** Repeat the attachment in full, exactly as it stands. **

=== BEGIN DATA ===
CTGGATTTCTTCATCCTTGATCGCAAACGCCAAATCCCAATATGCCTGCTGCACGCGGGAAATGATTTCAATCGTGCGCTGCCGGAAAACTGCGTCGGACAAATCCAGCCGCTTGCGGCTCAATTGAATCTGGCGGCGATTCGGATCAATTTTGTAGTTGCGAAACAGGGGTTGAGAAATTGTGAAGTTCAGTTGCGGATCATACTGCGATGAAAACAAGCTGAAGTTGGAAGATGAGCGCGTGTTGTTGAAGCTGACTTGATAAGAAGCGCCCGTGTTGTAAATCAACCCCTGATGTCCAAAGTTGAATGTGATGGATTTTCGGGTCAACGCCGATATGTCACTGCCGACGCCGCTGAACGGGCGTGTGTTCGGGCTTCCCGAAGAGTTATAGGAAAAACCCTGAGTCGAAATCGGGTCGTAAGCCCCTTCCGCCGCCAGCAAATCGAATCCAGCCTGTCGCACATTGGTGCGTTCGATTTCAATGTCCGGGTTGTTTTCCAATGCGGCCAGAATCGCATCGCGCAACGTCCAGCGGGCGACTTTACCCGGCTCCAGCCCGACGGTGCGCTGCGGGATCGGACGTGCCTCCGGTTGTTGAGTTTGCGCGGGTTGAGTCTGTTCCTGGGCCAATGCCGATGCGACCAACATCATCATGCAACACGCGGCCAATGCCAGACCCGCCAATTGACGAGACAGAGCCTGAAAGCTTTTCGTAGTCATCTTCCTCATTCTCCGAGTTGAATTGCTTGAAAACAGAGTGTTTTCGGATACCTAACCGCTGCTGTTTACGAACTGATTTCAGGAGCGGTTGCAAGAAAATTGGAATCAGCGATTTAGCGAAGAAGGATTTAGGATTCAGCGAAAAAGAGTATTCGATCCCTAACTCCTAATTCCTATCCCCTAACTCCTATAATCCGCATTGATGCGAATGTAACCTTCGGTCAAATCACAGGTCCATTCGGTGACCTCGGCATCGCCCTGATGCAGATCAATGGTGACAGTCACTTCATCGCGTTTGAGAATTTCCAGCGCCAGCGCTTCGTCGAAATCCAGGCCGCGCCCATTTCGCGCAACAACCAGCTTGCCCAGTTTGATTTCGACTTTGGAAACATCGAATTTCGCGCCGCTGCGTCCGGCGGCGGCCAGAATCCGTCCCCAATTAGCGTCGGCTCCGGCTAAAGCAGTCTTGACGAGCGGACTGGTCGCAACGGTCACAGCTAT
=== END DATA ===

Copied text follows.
CTGGATTTCTTCATCCTTGATCGCAAACGCCAAATCCCAATATGCCTGCTGCACGCGGGAAATGATTTCAATCGTGCGCTGCCGGAAAACTGCGTCGGACAAATCCAGCCGCTTGCGGCTCAATTGAATCTGGCGGCGATTCGGATCAATTTTGTAGTTGCGAAACAGGGGTTGAGAAATTGTGAAGTTCAGTTGCGGATCATACTGCGATGAAAACAAGCTGAAGTTGGAAGATGAGCGCGTGTTGTTGAAGCTGACTTGATAAGAAGCGCCCGTGTTGTAAATCAACCCCTGATGTCCAAAGTTGAATGTGATGGATTTTCGGGTCAACGCCGATATGTCACTGCCGACGCCGCTGAACGGGCGTGTGTTCGGGCTTCCCGAAGAGTTATAGGAAAAACCCTGAGTCGAAATCGGGTCGTAAGCCCCTTCCGCCGCCAGCAAATCGAATCCAGCCTGTCGCACATTGGTGCGTTCGATTTCAATGTCCGGGTTGTTTTCCAATGCGGCCAGAATCGCATCGCGCAACGTCCAGCGGGCGACTTTACCCGGCTCCAGCCCGACGGTGCGCTGCGGGATCGGACGTGCCTCCGGTTGTTGAGTTTGCGCGGGTTGAGTCTGTTCCTGGGCCAATGCCGATGCGACCAACATCATCATGCAACACGCGGCCAATGCCAGACCCGCCAATTGACGAGACAGAGCCTGAAAGCTTTTCGTAGTCATCTTCCTCATTCTCCGAGTTGAATTGCTTGAAAACAGAGTGTTTTCGGATACCTAACCGCTGCTGTTTACGAACTGATTTCAGGAGCGGTTGCAAGAAAATTGGAATCAGCGATTTAGCGAAGAAGGATTTAGGATTCAGCGAAAAAGAGTATTCGATCCCTAACTCCTAATTCCTATCCCCTAACTCCTATAATCCGCATTGATGCGAATGTAACCTTCGGTCAAATCACAGGTCCATTCGGTGACCTCGGCATCGCCCTGATGCAGATCAATGGTGACAGTCACTTCATCGCGTTTGAGAATTTCCAGCGCCAGCGCTTCGTCGAAATCCAGGCCGCGCCCATTTCGCGCAACAACCAGCTTGCCCAGTTTGATTTCGACTTTGGAAACATCGAATTTCGCGCCGCTGCGTCCGGCGGCGGCCAGAATCCGTCCCCAATTAGCGTCGGCTCCGGCTAAAGCAGTCTTGACGAGCGGACTGGTCGCAACGGTCACAGCTAT